• In 2020 the global economy faced a crisis of unprecedented magnitude (see Exhibit 1 below) after the pandemic lockdowns. After a contraction of 4.4% in 2020 the IMF forecasts global growth of 5.4% in 2021. Overall, this would leave 2021 GDP some 6.5% lower than in the pre-COVID-19 projections of January 2020. The adverse impact on low-income households is particularly acute, imperilling the significant progress made in reducing extreme poverty over the last 30 years. Countering inequality is a key challenge to be met in 2021 and beyond.

Exhibit 1: Largest decline since WWII – graph shows change in world gross domestic product (inflation-adjusted, in %)

Source: BNP Paribas Asset Management, as of 26/11/2020

  • Under the best-case scenario, one or more vaccines for COVID-19 become widely available by the second half of 2021. Otherwise, the disease remains a longer-term threat requiring us to ‘live with’ the virus – repeated lockdowns will not be a sustainable long-term strategy.
  • In 2020, advanced economies loosened the monetary and fiscal reins most spectacularly. Debt-to-GDP ratios soared, rising for many countries by more than they did in the years after the Global Financial Crisis (GFC). Major central banks have largely financed the increase in budget deficits, monetising an expanding national debt, much as Japan has done.
  • One way to understand the weakness in aggregate economic demand is to study real interest rates (the ‘price’ of money in the economy). In 2006, the real yield of the 10-year inflation-protected US Treasury bond was between 2% and 3%. Since 2010, its yield has mostly been below 1%, including a spell in negative territory both in 2012 and again in 2020. Negative real yields are now common to the G3 economies (see Exhibit 2 below) and beyond. In 60% of the global economy — including 97% of advanced economies — central banks have pushed policy interest rates to below 1%. In one-fifth of the world, policy rates are negative.

Exhibit 2: Real yields are now negative for G3 sovereign debt – graph shows changes in real yields for US, Japanese and eurozone government debt between 1997 and 16/11/2020.

Source: BNP Paribas Asset Management, as of 26/11/2020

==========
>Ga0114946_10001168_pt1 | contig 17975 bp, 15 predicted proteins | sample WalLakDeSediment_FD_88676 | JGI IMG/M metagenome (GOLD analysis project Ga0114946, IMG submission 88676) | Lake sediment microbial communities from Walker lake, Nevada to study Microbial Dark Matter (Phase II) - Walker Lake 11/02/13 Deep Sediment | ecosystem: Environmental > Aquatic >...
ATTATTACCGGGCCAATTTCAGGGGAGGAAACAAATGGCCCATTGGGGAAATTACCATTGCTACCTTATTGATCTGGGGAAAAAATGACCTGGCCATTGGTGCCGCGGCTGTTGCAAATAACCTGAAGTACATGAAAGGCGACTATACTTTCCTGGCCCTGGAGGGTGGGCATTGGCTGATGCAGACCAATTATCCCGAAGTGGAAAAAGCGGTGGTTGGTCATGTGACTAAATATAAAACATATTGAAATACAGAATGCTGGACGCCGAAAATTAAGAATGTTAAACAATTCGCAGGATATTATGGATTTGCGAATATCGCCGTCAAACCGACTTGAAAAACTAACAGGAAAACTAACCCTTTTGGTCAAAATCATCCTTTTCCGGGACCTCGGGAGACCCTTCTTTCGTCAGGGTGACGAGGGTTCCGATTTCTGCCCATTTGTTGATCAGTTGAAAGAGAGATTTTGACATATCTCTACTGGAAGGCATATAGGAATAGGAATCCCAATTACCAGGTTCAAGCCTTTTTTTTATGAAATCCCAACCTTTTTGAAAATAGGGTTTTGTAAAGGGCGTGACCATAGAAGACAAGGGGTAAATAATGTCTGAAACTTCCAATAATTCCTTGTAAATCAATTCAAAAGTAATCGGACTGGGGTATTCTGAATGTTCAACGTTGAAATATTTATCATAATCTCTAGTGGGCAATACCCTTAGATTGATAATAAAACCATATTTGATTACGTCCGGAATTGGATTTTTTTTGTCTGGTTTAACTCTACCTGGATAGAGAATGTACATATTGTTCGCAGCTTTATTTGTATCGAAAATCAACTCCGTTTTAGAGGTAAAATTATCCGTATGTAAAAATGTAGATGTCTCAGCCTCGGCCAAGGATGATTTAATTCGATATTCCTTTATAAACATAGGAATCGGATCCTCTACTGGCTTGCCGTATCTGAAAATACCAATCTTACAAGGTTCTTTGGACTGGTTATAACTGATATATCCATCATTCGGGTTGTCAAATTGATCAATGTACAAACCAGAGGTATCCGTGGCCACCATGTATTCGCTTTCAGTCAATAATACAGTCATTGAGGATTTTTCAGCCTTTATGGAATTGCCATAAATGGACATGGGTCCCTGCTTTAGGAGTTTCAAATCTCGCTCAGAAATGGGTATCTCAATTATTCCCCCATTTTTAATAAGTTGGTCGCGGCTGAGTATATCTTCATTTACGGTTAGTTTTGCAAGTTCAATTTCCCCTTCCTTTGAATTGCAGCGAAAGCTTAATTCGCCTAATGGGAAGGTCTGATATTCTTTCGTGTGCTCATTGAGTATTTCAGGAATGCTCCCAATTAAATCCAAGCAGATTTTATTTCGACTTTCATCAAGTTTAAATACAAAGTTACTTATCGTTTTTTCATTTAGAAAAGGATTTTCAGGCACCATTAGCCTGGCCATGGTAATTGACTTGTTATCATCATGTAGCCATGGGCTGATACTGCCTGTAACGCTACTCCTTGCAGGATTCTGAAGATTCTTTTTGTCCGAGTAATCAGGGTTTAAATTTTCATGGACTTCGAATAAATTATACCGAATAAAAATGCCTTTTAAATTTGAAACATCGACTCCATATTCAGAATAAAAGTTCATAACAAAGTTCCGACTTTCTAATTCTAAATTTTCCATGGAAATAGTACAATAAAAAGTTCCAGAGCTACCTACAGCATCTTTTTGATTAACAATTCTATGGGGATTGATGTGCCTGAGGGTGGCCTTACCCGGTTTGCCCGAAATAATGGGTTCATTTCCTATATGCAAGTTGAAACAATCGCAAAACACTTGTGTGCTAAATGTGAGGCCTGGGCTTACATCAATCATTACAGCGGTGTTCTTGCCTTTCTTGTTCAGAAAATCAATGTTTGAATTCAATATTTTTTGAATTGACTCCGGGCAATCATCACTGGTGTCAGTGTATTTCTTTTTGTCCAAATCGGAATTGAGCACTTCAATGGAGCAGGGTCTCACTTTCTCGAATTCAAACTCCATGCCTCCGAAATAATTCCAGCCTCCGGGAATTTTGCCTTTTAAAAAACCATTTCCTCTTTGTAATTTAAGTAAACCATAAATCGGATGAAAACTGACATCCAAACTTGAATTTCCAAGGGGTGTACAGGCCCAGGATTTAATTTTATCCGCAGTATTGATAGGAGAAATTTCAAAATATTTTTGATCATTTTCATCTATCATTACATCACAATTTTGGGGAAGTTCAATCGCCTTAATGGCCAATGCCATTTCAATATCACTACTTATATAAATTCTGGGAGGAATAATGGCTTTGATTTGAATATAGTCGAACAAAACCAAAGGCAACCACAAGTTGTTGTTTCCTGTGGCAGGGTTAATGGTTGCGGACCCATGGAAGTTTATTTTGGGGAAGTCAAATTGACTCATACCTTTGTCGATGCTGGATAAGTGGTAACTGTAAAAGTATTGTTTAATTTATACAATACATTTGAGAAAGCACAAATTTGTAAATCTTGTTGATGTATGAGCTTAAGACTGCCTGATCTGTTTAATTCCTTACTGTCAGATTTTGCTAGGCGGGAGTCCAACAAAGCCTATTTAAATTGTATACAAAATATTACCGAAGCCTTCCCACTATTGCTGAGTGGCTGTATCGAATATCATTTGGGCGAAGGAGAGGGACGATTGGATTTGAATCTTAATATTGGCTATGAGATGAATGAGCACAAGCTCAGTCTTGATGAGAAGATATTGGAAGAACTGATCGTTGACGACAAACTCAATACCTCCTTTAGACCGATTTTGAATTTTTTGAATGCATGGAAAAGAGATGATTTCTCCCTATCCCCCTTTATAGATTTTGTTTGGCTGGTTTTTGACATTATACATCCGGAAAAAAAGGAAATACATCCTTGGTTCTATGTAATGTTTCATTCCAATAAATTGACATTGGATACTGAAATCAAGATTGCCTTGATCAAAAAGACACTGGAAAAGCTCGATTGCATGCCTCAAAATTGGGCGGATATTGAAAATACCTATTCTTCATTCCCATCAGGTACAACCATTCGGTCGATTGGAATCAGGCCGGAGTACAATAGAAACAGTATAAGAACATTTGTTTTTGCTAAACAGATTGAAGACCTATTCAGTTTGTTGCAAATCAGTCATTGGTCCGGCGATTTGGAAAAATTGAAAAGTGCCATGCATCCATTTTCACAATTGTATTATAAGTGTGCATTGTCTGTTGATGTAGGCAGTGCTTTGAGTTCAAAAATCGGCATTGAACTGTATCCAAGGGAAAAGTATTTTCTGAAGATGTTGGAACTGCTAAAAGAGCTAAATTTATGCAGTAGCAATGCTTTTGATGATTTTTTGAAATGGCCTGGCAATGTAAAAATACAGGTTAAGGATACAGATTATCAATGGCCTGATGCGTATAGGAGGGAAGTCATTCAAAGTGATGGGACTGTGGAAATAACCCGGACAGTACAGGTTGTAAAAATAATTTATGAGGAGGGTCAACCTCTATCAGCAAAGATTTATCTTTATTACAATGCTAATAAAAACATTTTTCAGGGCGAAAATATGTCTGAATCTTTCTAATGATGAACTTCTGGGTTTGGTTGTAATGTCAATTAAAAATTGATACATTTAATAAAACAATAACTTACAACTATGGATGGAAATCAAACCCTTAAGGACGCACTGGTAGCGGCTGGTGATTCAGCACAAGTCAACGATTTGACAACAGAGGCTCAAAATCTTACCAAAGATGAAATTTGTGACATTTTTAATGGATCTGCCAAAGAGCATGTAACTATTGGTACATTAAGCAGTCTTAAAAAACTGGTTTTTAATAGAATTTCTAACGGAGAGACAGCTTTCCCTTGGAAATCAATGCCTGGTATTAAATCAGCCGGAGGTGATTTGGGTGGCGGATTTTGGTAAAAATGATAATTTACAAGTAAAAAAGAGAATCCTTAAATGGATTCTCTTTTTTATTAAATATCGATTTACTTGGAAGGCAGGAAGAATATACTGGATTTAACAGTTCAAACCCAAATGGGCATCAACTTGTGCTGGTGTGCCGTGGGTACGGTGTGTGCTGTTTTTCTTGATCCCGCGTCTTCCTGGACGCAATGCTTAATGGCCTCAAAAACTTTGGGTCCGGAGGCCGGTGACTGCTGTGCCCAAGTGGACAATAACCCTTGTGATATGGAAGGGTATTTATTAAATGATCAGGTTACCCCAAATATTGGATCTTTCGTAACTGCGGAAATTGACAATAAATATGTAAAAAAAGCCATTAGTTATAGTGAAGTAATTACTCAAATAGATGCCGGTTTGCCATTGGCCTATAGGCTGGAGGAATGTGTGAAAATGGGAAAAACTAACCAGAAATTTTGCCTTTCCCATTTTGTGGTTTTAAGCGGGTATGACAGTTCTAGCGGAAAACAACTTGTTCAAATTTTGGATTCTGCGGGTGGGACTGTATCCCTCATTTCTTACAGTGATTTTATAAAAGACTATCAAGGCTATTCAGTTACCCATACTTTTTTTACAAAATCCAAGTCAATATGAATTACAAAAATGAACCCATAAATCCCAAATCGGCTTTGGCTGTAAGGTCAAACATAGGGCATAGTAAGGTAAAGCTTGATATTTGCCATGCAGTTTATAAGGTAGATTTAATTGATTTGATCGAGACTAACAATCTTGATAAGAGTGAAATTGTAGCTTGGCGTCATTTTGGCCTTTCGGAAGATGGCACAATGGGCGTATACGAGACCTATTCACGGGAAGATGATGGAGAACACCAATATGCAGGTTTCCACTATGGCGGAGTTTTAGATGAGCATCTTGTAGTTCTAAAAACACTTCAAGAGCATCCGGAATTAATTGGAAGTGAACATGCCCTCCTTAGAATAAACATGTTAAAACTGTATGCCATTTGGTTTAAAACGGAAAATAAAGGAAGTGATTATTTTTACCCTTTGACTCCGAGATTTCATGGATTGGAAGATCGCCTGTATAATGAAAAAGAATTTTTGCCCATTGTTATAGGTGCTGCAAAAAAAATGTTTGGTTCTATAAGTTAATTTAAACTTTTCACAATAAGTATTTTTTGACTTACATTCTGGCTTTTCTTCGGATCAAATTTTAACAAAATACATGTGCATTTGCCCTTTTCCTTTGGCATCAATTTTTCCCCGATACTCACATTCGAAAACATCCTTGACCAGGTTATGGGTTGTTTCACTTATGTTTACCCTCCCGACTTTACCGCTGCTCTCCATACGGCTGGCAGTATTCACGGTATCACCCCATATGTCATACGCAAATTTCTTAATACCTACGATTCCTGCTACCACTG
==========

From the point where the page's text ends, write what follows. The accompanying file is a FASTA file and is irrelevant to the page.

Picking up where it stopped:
• In 2020, these meagre interest rates, along with cheap, low-risk liquidity from central banks, led asset prices higher. Risk premia for risky assets shrank. Companies whose revenues have plummeted — cruise lines, airlines, cinemas — were able to borrow money in 2020 to survive. Investors had few higher-yield options. Will central banks continue to supply such liquidity in 2021?
  • And how is all this debt to be paid for? The appropriate historical parallel is perhaps the post-World War II period, when central banks capped bond yields at levels well below the trend GDP growth rate to gradually reduce the national debt as a proportion of GDP.
  • Alternatively, instead of financial repression and inflation (as post WW2), the extraordinarily low real interest rates we have seen over the past decade could help achieve fiscal sustainability. It would, however, be imprudent to count on it. No policymaker should expect real interest rates to remain persistently below the growth rate of real GDP. Indeed, forecast imbalances in planned global savings and investment could drive real interest rates higher (ageing societies save a lot, but old societies do not).
  • Another risk is that improved real trend growth does not come to the rescue. Lower global growth after the pandemic accompanied by inadequate fiscal stimulus would leave marginal sections of the economy vulnerable to collapse. Such an outcome would test the paradigm of modest growth, low inflation and supportive central bank policy that has supported asset prices since 2008.

Today we face three interconnected crises – health, economic and climate. The instability provoked by the pandemic presents a window of opportunity to pivot in a new direction. Long-term environmental viability, equality and inclusive growth are essential pre-conditions to a sustainable economy. By taking a holistic, systemic, long-term view, we are less likely to be surprised by crises and better able to manage them.

For in-depth insights into what’s next for the global economy and markets, read our 2021 investment outlook, ‘Legacy of the lockdowns’

Any views expressed here are those of the author as of the date of publication, are based on available information, and are subject to change without notice. Individual portfolio management teams may hold different views and may take different investment decisions for different clients. The views expressed in this podcast do not in any way constitute investment advice.

The value of investments and the income they generate may go down as well as up and it is possible that investors will not recover their initial outlay. Past performance is no guarantee for future returns.

Investing in emerging markets, or specialised or restricted sectors is likely to be subject to a higher-than-average volatility due to a high degree of concentration, greater uncertainty because less information is available, there is less liquidity or due to greater sensitivity to changes in market conditions (social, political and economic conditions).

Some emerging markets offer less security than the majority of international developed markets. For this reason, services for portfolio transactions, liquidation and conservation on behalf of funds invested in emerging markets may carry greater risk.